Landlords Sue to Block Section 8 Renters
Austin Apartment Association reacts to Council ban on discrimination
As a parting gift to fair-housing advocates and low-income citizens, last Thursday City Council unanimously passed (on third and final reading) an ordinance that would ban discrimination based on a renter's source of income. Sponsored initially as a resolution in April by Council Members Bill Spelman, Sheryl Cole, and Laura Morrison, the rule amends city code to include "source of income" as a protected class alongside race, age, sexual orientation, and religion. The proposal is meant to broaden housing opportunities for the working poor, the disabled, veterans, and the elderly by granting a hand up to recipients of child support or government subsidy – such as those in the U.S. Housing and Urban Development's Housing Choice Voucher program (commonly referred to as Section 8). It does not apply to those who own no more than three single-family homes at any one time and do not use a Realtor or broker, or those who own a dwelling that contains no more than four units and maintain and occupy one of the units.
However, potential tenants barely had 24 hours to celebrate – the following day, the Austin Apartment Association filed suit in Travis County District Court seeking an injunction to block the ordinance, set to go into effect on Jan. 12. The lawsuit claims that the new ordinance would force property owners to contract involuntarily with the federal government's "historically troubled" HUD program, and impose complex bureaucratic requirements.
Landlords will be tied to a "one-sided contract" and "bear the burden of mandatory participation" in Section 8, said AAA President Robbie Robinson during a press conference last Friday morning at the association's headquarters. Slamming onto the podium a rulebook of regulations, former Texas Supreme Court Judge Craig Enoch, now representing AAA in the suit, alleged the government would control rents and lease terms. "A small vocal group has clouded any thoughtful approach to Austin's housing issues," said Enoch. "This is another example of government overreach that contributes to [a higher cost of living]."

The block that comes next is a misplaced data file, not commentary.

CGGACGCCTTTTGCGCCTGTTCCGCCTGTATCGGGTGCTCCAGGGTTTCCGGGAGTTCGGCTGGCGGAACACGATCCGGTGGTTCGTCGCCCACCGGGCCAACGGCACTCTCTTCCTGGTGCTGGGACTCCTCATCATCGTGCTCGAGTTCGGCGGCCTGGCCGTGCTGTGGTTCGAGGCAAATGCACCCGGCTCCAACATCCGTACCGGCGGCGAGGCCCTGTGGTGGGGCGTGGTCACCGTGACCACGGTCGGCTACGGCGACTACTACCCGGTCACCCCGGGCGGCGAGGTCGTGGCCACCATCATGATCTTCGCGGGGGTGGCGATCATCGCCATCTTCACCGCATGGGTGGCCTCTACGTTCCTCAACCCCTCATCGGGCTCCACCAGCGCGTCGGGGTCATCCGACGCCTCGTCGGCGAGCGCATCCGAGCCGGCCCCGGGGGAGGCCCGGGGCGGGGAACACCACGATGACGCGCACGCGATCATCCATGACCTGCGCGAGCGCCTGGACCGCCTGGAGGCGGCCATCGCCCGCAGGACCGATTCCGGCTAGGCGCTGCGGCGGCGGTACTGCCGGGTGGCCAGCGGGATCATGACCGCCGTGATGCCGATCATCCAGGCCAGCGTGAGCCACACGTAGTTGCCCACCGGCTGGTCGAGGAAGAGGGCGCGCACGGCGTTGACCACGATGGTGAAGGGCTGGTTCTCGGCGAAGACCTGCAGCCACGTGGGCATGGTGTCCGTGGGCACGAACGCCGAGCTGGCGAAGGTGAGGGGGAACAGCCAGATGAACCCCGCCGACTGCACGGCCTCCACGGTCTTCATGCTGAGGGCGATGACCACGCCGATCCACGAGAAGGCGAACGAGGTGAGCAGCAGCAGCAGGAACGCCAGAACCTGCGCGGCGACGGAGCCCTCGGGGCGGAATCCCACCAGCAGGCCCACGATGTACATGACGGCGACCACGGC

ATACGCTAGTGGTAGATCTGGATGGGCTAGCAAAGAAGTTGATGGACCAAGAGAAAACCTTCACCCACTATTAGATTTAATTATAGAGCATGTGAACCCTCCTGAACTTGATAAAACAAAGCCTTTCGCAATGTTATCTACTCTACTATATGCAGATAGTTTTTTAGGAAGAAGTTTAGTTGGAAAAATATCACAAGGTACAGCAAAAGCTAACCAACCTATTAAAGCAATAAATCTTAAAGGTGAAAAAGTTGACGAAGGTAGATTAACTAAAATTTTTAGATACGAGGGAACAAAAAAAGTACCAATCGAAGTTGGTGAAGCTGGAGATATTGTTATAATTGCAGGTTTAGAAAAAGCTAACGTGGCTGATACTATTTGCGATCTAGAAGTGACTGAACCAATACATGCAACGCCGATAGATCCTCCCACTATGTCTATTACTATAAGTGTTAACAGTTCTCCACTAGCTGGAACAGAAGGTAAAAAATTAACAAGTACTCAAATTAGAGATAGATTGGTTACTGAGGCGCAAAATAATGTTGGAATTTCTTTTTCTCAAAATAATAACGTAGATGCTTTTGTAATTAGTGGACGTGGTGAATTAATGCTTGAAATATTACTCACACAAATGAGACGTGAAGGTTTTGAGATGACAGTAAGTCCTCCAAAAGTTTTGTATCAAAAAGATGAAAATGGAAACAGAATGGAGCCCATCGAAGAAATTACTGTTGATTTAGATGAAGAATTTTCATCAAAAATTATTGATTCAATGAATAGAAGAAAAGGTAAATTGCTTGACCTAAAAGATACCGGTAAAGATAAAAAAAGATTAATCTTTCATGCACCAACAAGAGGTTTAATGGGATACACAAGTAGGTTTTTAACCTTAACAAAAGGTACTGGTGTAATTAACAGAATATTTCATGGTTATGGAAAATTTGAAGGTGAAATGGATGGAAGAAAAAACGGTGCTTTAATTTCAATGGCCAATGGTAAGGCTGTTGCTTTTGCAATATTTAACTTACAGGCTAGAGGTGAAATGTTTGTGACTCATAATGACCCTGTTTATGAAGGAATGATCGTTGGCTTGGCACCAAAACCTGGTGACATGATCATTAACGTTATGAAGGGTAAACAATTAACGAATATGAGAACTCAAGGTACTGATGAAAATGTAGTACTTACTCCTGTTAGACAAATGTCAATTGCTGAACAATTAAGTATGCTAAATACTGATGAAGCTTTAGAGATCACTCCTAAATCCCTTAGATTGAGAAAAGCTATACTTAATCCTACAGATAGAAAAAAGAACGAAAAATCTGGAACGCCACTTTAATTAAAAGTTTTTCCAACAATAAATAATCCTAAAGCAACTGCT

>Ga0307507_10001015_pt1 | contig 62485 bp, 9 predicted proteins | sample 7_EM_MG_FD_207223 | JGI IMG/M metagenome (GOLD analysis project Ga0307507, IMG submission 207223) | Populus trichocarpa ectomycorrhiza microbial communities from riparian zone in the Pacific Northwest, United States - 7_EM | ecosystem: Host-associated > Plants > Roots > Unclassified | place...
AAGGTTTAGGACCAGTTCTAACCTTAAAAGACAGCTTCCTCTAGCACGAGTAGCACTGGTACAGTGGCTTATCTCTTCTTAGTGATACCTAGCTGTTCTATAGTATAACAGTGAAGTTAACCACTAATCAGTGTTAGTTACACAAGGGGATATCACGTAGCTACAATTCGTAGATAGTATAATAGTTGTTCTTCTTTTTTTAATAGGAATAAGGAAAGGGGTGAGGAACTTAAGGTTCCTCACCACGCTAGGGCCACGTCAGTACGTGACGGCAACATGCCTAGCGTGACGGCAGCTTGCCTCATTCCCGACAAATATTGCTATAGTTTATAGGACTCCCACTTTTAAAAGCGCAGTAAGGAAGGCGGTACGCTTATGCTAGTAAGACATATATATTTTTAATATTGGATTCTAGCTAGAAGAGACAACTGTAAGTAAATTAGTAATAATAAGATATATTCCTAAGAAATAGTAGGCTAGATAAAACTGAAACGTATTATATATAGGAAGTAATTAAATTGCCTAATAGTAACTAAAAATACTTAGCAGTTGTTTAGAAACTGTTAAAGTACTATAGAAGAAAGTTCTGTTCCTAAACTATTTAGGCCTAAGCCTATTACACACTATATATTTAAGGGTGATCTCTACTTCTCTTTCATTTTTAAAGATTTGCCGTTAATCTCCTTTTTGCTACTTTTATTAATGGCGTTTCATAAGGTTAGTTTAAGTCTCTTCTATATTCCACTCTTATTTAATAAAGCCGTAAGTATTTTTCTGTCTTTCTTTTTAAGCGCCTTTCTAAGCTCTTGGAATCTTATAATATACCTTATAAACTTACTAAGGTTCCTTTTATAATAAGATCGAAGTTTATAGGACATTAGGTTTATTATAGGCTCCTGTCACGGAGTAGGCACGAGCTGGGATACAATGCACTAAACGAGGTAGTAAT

The city legal department disagrees, and in a statement said the rule has the effect only of prohibiting discrimination, and that the city is "prepared to defend this ordinance against any legal challenges."
According to the Housing Authority of the City of Austin, some 5,800 households receive Section 8 vouchers, but the need is much greater. When HACA reopened the voucher program to new recipients in October (for the first time since 2006), the number of applicants surpassed expectations: HACA received 19,175 applications (including 2,600 homeless applicants) comprising 44,832 residents to fill just 2,500 spots. And the few who do gain entrance into the program could easily be denied a lease.
A 2012 Austin Tenants' Council survey found that 91% of private landlords (544 of 600 across five counties) refused to house Section 8 voucher recipients – often rejecting voucher holders even when the voucher payment is high enough to cover market rents. The survey concluded that landlords' refusal to accept Section 8 "drastically reduces the effectiveness of the program."
Brian McGiverin, an attorney with the Texas Civil Rights Project, said the voucher program is meant to grant upward mobility to residents seeking to escape generational poverty. However, Austin housing voucher recipients are typically relegated to "low opportunity areas" (that is, areas with high crime, poorly performing schools, etc.), due to landlords' current ability to reject applicants.
"It's a really important step, because our experience has shown the ordinance is necessary to achieve the goal of the housing voucher program," said McGiverin. "There has been a stark level of discrimination in high opportunity areas of the city – there are virtually no voucher users west of MoPac. I think this ordinance is a really smart and straightforward way to begin to fix that." McGiverin also dismissed the claim that HUD compliance requirements are too onerous: "Once this goes into effect, I believe those who opposed it so vehemently will frankly be embarrassed they took that position."
To date, 12 states, plus Washington, D.C., and more than 30 local jurisdictions – including San Francisco, Seattle, Chicago, and New York City – have banned source-of-income discrimination, according to the Poverty & Race Research Action Council. While Dallas is moving in that direction under the terms of a HUD investigation settlement, Austin would be the first city in Texas to enact such an ordinance.
The dispute apparently won't end with the AAA lawsuit. David Mintz, of the Texas Apartment Association, said that state legislators plan to file a bill this session seeking to preempt source-of-income discrimination protections. "I can't name the authors, but we do have commitments from them to file in the next couple of weeks," he told the Chronicle.